The freeze on applications is supposedly temporary, while the FCC considers a proposal for a rulemaking to permanently clear Channel 51 of TV users to eliminate the alleged interference to wireless users.  But, given the action here, and the FCC’s other actions to clear portions of the TV spectrum for wireless users, it certainly looks like the FCC is predisposed to adopting the proposal of the wireless users to clear this channel.  The freeze affects proposals not only for new channels on this band, but also applications for increases in the facilities of stations already in the band so as to preserve the "status quo."  The FCC will consider waivers of the freeze, but only to replace existing facilities with new ones where the existing facilities need to be replaced or changed due damage by storm, zoning proceedings, or "unforeseen events."  Any new facilities must keep the station within its current coverage area.  No waivers of this requirement will be issued to low power stations – while full-power stations may be able to exceed their current contours only through a waiver request that demonstrates that some expansion is necessary to preserve existing coverage or the quality of service to the public.


Continue Reading FCC Freezes TV and LPTV Applications for Channel 51 – Encourages Users to Vacate the Channel

For our readers in the television business, there have been recent developments in two proceedings about which we have written recently.  Last week, we wrote about the extension of time to file reply comments on the CALM Act implementation Notice of Proposed Rulemaking, where the FCC is implementing a Congressional act to curb loud commercials

Last week the FCC rejected a request by a low power television broadcaster seeking an experimental license to test a technology that would allow broadcast television stations to provide broadband access.  The brief decision, available here, was issued by the FCC’s Media Bureau and rejected the request primarily on the grounds that the technology the LPTV broadcaster sought to test is inconsistent with the existing ATSC standard for transmission of digital television signals in the U.S.  This decision brought about a rebuke by a Wall Street Journal columnist, suggesting that the FCC was not fully exploring one way to rapidly deploy broadband through existing TV licensees, in fears of foregoing the revenues that would come from an auction of reclaimed television spectrum.   This issue arises while the FCC considers the digital conversion of LPTV, and the future of the television spectrum generally.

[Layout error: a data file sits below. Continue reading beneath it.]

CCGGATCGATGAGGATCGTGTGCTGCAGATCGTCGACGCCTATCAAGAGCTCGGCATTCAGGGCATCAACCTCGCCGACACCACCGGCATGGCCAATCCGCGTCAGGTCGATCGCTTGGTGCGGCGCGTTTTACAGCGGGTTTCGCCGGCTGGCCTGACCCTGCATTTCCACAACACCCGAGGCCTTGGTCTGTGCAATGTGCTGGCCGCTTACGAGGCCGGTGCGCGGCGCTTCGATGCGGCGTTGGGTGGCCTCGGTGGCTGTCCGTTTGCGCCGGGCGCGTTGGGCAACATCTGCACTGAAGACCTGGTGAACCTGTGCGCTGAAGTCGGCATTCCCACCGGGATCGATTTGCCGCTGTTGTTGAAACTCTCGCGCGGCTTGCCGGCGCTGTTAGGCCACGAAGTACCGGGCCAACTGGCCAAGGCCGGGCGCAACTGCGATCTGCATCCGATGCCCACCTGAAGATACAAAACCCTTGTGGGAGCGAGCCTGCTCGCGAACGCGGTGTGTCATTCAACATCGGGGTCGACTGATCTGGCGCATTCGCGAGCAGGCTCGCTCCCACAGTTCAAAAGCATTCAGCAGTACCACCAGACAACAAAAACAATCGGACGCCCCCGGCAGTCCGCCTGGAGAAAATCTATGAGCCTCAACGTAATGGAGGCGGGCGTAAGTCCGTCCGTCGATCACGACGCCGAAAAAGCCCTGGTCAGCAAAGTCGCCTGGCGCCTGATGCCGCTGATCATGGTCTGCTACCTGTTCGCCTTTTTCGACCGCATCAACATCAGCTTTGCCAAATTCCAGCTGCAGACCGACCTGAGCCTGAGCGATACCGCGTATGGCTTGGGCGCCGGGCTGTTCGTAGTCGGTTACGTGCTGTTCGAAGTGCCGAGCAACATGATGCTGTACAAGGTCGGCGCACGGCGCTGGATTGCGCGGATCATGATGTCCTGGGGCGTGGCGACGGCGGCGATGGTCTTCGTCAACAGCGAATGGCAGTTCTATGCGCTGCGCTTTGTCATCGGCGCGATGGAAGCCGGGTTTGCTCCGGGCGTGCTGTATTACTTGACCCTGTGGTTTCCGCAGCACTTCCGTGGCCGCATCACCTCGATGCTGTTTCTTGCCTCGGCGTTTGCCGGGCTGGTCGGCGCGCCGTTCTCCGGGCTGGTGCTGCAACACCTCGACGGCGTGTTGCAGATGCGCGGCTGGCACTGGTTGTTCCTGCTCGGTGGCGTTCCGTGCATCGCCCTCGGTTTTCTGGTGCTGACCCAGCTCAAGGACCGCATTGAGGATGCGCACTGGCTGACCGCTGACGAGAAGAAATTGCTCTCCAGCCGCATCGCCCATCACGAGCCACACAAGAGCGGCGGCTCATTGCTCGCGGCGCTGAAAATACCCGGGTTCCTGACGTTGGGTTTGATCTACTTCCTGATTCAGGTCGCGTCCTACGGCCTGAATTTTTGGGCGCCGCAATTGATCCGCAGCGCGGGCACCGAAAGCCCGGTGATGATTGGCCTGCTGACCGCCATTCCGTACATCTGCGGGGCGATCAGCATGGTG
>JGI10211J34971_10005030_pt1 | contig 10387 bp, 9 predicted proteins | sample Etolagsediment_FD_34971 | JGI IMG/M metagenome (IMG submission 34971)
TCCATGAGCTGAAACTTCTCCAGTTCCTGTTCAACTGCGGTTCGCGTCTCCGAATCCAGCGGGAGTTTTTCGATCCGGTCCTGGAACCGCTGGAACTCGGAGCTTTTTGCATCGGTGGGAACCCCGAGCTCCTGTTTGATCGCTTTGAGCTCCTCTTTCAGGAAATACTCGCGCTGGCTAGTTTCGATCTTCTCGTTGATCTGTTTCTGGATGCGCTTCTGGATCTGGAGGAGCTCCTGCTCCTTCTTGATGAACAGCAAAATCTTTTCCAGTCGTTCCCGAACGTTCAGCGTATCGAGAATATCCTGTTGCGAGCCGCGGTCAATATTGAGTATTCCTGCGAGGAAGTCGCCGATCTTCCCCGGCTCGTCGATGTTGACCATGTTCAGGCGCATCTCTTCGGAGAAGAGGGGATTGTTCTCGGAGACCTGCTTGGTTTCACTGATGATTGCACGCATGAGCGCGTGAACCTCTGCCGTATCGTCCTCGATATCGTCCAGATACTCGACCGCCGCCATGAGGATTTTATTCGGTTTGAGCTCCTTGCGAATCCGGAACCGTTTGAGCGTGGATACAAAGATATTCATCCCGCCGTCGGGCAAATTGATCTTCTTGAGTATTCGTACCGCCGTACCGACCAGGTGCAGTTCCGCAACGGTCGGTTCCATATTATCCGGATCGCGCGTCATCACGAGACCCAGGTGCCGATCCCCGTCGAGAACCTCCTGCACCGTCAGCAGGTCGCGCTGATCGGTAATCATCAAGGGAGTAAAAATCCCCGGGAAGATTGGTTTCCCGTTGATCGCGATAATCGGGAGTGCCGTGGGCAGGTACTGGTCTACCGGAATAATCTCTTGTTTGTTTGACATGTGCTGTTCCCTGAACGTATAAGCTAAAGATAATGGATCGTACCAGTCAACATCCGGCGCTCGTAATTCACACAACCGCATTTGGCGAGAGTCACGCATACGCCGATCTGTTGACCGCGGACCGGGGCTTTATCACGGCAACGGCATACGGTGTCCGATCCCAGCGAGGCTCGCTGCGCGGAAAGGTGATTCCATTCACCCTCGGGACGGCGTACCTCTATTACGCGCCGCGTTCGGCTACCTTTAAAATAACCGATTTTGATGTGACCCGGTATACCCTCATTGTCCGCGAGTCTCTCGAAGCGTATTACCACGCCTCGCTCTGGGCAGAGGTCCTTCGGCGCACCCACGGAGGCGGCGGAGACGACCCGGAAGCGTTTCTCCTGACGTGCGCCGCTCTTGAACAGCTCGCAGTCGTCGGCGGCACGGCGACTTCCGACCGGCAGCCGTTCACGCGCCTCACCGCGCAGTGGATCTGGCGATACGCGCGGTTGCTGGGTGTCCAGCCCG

As has been well known and discussed for at least the last decade, the ATSC standard chosen for digital television broadcast service in the United States is not ideal for mobile service and is not well suited for two-way broadband service.  The current ATSC standard was designed to provide a signal to fixed locations for traditional in-home television watching.   As we have written before, in 2000, in the early days of the digital television conversion, some broadcasters suggested that the system be changed to accommodate a more robust signal allowing better mobile reception and other services that maximize the capacity of the digital channel. That proposal was rejected for fears of slowing the digital conversion, but is seemingly being revisited now. 


Continue Reading FCC Rejects Request by Low Power Television Broadcaster to Test Technology to Enable Broadband Service Over Broadcast Spectrum